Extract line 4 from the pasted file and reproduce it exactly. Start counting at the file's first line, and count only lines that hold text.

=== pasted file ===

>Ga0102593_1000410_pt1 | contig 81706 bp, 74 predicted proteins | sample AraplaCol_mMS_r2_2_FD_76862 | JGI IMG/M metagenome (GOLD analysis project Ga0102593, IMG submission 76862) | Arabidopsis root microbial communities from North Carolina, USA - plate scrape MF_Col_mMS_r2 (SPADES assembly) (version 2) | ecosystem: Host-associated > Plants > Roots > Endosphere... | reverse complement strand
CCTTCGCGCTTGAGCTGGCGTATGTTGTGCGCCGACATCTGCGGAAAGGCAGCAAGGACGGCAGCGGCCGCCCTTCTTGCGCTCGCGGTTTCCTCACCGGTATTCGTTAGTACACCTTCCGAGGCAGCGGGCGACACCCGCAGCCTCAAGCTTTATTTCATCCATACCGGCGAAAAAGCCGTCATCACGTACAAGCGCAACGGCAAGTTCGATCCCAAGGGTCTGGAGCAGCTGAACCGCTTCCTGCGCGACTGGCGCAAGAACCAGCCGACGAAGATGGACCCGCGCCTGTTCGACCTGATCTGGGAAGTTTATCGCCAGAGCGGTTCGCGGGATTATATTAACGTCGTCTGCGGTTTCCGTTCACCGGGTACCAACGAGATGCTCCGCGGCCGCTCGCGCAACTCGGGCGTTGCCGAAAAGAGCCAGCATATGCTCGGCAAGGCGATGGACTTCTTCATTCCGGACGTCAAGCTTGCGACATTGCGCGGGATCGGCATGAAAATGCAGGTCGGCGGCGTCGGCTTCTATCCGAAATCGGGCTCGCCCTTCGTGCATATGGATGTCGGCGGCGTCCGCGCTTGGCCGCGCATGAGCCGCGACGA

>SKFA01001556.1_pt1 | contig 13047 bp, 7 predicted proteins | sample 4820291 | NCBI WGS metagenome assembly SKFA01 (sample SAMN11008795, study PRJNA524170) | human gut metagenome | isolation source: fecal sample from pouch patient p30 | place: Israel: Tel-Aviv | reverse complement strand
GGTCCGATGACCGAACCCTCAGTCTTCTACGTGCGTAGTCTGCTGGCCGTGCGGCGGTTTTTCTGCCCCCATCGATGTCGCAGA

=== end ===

GGTCCGATGACCGAACCCTCAGTCTTCTACGTGCGTAGTCTGCTGGCCGTGCGGCGGTTTTTCTGCCCCCATCGATGTCGCAGA